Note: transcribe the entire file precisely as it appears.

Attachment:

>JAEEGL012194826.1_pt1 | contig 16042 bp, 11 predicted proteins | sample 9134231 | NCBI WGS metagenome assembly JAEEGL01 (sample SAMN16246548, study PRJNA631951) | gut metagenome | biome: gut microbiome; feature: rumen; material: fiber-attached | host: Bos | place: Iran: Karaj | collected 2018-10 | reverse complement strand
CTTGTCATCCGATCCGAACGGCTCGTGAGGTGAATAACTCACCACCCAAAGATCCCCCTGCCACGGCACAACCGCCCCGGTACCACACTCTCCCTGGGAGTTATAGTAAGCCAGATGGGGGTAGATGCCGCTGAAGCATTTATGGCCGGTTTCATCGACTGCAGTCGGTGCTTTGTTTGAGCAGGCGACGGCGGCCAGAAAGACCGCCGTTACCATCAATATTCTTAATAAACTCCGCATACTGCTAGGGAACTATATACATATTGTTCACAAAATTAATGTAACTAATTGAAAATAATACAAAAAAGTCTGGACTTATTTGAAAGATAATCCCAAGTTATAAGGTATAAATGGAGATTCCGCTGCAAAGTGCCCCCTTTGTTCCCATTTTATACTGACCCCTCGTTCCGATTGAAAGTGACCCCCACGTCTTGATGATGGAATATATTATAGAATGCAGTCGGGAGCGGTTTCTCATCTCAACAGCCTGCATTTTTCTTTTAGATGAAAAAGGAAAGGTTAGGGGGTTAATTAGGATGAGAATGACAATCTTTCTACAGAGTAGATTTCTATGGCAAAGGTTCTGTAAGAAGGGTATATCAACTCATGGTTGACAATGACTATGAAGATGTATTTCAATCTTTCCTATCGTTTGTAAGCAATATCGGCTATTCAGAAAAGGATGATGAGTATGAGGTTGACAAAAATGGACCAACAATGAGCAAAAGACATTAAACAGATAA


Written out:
>JAEEGL012194826.1_pt1 | contig 16042 bp, 11 predicted proteins | sample 9134231 | NCBI WGS metagenome assembly JAEEGL01 (sample SAMN16246548, study PRJNA631951) | gut metagenome | biome: gut microbiome; feature: rumen; material: fiber-attached | host: Bos | place: Iran: Karaj | collected 2018-10 | reverse complement strand
CTTGTCATCCGATCCGAACGGCTCGTGAGGTGAATAACTCACCACCCAAAGATCCCCCTGCCACGGCACAACCGCCCCGGTACCACACTCTCCCTGGGAGTTATAGTAAGCCAGATGGGGGTAGATGCCGCTGAAGCATTTATGGCCGGTTTCATCGACTGCAGTCGGTGCTTTGTTTGAGCAGGCGACGGCGGCCAGAAAGACCGCCGTTACCATCAATATTCTTAATAAACTCCGCATACTGCTAGGGAACTATATACATATTGTTCACAAAATTAATGTAACTAATTGAAAATAATACAAAAAAGTCTGGACTTATTTGAAAGATAATCCCAAGTTATAAGGTATAAATGGAGATTCCGCTGCAAAGTGCCCCCTTTGTTCCCATTTTATACTGACCCCTCGTTCCGATTGAAAGTGACCCCCACGTCTTGATGATGGAATATATTATAGAATGCAGTCGGGAGCGGTTTCTCATCTCAACAGCCTGCATTTTTCTTTTAGATGAAAAAGGAAAGGTTAGGGGGTTAATTAGGATGAGAATGACAATCTTTCTACAGAGTAGATTTCTATGGCAAAGGTTCTGTAAGAAGGGTATATCAACTCATGGTTGACAATGACTATGAAGATGTATTTCAATCTTTCCTATCGTTTGTAAGCAATATCGGCTATTCAGAAAAGGATGATGAGTATGAGGTTGACAAAAATGGACCAACAATGAGCAAAAGACATTAAACAGATAA